Program: 2nd Session on Wednesday (11:00-12:20)

← Previous Session Next Session →

W2-1Protection and Communication

11:00 A High-Speed Digital Current Differential Protection Algorithm for Power Transmission Lines in Smart Grids

Adel Aktaibi (Memorial University of Newfoundland, Canada); Glyn George (Memorial University of Newfoundland, Canada); Aziz Rahman (IEMD – Chair, Canada)

The objective of this paper is to propose and investigate a novel hybrid technique consisting of wavelet packet transform (WPT) and direct and quadrature (dq) axis components for current differential protection of transmission lines. The idea in this paper is to develop and implement this hybrid technique by localizing the frequency sub-bands of dq axis components of the differential currents using the WPT in order to find out and evaluate the best signature of the internal faults. The results show that the high-frequency sub-band provides the best signature and enough information to detect any fault in the transmission lines. This hybrid technique provides good accuracy and fast fault clearance speed with minimum level of WPT of the dq components of the differential current. Off-line results of the collected data from a laboratory experimental setup are provided in this paper for different faults at different locations on the transmission line.

11:20 A Control Technique for Operation of Single-Phase Converters in Stand-alone Operating Mode

Seyedkazem Hosseini (Université du Québec, Canada); Shamsodin Taheri (Université du Québec en Outaouais, Canada); Edris Pouresmaeil (Polytechnic University of Catalonia, Spain); Joao Catalão (University of Beira Interior, Portugal)

A droop-Lyapunov based control technique using direct-quadrature (d-q) rotating frame dynamic model is presented in this paper for the frequency and voltage magnitude regulation of a stand-alone single-phase voltage-source inverter (SPVSI). Steady-state and dynamic performance of the controller are analyzed based on the d-q frame model and direct Lyapunov method respectively to satisfy control aims and system stability as operation criteria. To further clarify the operation area of the inverter, positive and negative maximum values for d-q components of inverter current are acquired by introducing a capability curve (CC) for entire operating condition. The performance of the proposed control technique is evaluated numerically in the MATLAB/Simulink environment. The simulation results validate the capability of the proposed control method in both steady-state and transient responses.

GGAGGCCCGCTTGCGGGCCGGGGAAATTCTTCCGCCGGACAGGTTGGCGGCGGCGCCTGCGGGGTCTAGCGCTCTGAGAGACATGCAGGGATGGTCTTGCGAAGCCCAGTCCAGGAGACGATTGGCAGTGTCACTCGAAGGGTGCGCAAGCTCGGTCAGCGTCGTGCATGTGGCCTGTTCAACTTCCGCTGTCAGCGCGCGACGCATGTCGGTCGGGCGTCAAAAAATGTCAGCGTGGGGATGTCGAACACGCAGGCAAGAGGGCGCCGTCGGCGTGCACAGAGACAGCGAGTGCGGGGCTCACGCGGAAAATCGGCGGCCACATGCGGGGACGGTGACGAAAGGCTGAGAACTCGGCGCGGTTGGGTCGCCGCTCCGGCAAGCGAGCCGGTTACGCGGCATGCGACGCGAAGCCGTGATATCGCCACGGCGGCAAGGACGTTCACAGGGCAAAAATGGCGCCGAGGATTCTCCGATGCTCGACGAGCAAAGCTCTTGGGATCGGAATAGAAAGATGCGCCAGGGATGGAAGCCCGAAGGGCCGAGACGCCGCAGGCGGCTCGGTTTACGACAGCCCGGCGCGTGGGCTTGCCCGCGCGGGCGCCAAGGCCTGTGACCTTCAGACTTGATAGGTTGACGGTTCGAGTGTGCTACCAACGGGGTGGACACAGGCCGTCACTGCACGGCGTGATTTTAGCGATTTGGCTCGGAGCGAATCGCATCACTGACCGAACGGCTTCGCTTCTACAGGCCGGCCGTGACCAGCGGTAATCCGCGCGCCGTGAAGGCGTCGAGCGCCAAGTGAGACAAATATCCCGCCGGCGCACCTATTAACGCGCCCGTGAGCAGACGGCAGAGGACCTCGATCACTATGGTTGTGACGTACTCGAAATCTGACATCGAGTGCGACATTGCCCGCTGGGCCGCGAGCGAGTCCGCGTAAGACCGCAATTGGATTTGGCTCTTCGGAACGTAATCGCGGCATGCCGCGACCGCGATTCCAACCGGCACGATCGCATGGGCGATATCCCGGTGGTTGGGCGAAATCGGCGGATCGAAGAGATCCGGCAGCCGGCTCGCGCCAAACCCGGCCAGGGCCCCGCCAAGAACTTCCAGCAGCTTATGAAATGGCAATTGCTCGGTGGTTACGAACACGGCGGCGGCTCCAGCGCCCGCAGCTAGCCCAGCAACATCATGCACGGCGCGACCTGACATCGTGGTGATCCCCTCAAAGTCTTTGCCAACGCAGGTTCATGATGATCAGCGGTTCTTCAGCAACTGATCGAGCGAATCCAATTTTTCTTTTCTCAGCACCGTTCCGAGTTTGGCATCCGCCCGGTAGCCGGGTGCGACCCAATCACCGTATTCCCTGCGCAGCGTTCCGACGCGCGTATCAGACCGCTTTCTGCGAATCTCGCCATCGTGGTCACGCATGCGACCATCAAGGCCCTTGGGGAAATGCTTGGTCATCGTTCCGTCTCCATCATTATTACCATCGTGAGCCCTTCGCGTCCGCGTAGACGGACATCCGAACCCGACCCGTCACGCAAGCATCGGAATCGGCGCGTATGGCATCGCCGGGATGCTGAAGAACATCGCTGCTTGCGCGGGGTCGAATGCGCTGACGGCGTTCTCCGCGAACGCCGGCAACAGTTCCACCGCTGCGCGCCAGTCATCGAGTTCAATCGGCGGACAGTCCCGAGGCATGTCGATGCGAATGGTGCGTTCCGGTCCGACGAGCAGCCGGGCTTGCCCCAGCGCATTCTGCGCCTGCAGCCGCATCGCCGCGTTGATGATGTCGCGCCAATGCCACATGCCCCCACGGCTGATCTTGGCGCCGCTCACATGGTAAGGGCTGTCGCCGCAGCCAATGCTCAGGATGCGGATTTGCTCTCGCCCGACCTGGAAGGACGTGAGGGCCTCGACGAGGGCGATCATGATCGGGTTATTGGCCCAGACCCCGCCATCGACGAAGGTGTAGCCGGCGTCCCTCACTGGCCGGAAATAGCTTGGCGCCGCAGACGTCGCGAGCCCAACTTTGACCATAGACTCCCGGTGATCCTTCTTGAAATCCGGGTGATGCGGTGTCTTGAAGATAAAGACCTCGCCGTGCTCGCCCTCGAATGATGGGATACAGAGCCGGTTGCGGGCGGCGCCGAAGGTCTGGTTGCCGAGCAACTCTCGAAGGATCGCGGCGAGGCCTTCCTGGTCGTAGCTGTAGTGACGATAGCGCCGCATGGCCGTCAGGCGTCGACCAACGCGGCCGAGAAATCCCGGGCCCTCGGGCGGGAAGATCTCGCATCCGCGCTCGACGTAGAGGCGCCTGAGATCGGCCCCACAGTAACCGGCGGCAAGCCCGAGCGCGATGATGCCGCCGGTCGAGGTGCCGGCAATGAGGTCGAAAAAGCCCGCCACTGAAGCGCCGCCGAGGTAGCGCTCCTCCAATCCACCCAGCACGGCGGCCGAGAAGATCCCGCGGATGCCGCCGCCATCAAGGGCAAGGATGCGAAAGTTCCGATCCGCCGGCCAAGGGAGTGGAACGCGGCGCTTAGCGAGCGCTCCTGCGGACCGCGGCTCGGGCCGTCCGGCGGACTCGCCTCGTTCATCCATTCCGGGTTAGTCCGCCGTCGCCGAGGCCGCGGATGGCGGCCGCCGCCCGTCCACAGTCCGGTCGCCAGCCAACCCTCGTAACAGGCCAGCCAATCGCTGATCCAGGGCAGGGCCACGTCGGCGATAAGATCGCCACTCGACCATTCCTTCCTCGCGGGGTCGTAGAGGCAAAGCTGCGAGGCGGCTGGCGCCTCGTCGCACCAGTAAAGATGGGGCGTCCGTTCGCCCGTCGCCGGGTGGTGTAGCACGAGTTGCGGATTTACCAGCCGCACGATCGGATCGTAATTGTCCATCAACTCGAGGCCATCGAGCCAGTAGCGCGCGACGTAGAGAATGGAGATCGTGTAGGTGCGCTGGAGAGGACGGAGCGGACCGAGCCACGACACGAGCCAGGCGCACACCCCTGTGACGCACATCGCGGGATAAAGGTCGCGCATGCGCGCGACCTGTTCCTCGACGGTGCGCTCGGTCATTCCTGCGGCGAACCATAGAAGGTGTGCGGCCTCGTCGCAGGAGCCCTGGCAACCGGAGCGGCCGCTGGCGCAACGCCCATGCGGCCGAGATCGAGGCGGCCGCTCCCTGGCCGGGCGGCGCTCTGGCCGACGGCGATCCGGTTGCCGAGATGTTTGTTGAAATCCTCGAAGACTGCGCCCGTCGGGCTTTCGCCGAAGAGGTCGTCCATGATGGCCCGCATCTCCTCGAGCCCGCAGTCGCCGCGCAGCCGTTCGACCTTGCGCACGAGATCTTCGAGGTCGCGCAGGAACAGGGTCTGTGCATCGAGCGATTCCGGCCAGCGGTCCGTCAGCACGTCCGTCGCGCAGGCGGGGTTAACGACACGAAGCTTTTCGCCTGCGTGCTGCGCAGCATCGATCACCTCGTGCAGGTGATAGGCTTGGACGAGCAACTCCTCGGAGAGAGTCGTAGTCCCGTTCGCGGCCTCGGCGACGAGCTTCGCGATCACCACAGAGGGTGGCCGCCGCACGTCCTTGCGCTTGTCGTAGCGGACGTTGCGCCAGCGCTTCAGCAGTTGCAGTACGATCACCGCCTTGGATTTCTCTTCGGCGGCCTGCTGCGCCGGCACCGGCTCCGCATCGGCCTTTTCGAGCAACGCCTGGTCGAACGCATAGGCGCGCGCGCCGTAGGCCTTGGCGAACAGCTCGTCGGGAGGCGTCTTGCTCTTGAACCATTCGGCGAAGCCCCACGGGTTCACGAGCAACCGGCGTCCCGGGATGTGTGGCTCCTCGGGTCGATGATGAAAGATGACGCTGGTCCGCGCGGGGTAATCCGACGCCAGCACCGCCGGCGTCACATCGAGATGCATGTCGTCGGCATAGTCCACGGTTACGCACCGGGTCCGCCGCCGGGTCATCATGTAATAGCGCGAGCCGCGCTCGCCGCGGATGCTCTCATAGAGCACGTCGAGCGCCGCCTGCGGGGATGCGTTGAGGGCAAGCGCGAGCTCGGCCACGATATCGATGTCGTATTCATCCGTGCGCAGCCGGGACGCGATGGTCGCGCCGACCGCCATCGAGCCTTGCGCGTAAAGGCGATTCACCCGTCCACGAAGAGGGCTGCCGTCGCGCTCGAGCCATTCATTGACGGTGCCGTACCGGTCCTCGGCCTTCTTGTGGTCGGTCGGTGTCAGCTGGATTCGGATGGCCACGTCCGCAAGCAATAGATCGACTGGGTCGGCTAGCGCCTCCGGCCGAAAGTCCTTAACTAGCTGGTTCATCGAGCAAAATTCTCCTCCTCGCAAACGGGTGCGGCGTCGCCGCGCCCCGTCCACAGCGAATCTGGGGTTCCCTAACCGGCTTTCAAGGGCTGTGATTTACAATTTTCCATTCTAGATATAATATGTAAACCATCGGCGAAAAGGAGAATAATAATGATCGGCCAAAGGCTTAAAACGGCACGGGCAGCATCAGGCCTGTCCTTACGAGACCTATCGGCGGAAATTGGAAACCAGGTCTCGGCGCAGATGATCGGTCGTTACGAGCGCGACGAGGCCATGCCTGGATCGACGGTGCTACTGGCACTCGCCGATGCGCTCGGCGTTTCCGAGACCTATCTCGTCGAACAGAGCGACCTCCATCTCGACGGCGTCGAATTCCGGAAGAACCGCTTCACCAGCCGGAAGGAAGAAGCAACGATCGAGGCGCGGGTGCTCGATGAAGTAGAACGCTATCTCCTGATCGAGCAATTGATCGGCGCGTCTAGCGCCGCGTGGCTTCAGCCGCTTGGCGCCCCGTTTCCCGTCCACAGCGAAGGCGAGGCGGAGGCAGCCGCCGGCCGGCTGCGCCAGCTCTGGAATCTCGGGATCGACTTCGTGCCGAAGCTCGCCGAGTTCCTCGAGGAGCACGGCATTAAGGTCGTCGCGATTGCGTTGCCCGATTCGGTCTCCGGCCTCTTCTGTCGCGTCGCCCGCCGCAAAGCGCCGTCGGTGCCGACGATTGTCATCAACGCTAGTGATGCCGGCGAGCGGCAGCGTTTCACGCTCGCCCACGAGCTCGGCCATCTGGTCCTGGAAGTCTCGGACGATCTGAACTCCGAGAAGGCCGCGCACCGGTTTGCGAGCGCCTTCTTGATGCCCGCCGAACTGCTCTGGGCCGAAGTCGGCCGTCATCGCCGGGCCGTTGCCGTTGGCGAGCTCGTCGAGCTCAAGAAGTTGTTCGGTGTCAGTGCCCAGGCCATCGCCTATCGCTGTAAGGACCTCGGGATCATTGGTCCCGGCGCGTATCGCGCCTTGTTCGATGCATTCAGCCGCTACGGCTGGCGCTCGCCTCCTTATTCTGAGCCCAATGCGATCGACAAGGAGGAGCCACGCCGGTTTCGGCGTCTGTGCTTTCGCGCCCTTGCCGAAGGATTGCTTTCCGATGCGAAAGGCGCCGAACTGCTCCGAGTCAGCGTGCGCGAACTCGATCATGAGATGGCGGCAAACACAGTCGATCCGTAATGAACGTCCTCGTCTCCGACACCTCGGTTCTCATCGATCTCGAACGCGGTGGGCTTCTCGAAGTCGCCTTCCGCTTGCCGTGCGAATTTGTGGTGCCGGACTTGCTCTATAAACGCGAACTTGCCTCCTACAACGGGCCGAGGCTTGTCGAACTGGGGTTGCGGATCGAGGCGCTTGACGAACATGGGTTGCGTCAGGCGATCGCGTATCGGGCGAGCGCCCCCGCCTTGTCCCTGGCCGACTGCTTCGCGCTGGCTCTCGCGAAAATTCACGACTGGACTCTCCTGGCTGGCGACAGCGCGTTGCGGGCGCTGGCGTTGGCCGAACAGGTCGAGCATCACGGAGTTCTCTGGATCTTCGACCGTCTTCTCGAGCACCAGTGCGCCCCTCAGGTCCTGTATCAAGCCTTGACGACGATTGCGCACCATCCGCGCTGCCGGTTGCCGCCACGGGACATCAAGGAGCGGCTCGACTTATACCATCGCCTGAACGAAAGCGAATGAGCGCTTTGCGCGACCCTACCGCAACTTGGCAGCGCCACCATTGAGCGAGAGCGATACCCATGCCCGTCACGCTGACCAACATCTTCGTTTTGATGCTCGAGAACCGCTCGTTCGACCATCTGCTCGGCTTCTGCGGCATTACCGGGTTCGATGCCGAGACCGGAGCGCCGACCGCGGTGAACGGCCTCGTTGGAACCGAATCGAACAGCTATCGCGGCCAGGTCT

11:40 Impact of IEC 61850 GOOSE Communication Quality on Decentralized Reactive Power Control in Smart Distribution Grids – a Co-simulation Study

Thijs Peirelinck (Grenoble Alpes University, France); Antoneta Iuliana Bratcu (CNRS / GIPSA-lab & Grenoble Institute of Technology, France); Yvon Bésanger (Grenoble Alpes University / G2Elab, France)

Smart grids are expected to increase efficiency, reliability and sustainability of future energy usage. Employing state-of-the-art information and communication technologies, within power grids, is defining for smart grids; therefore interaction between energy grids and communication networks requires thorough study. Combined simulation of the behaviour of the electrical and communication network would allow to analyse their influences on one each other.

In this paper, the results of a MATLAB®/Simulink® co-simulation of an electrical distribution grid containing two renewable sources in interaction with its communication network are presented. Communication between different nodes is based on the IEC 61850 GOOSE protocol, whose simulation model incorporates its different efficiency and reliability features. Communication network and electrical grid are modelled using SimEvents® blocks and SimPowerSystems® blocks, respectively. The effect of perturbations on the reliability of the data transfer links, while information to perform decentralised reactive power control is flowing on them, is examined.

12:00 Optimal Coordination of Directional Overcurrent Relays Using Hybrid BBO/DE Algorithm and Considering Double Primary Relays Strategy

Ali Al-Roomi (Dalhousie University, Canada); Mohamed El-Hawary (Dalhousie University, Canada)

Finding optimal settings of directional overcurrent relays (DOCRs) has been extensively solved by many scenarios with adopting different traditional and modern optimization algorithms. For sake of simplicity, all conducted studies in the literature are restricted on a condition that all DOCRs are numerical, static, or electromechanical. There is a fact that when jumping from electromechanical or static relays to numerical relays the former devices could be used as a second wall of protection instead of just throwing them. With a very extreme condition, which may not happen in the real-world applications, all buses will have double primary DOCRs, which where act as backup DOCRs for other buses. That is, the dimension of any given problem is duplicated and becomes very hard to be feasibly and optimally solved. This paper covers this uncommon scenario, and a new hybrid algorithm with some additional sub-algorithms is developed to solve the IEEE 6-bus test system. Moreover, both numerical with electromechanical DOCRs or numerical with static DOCRs are considered in this study.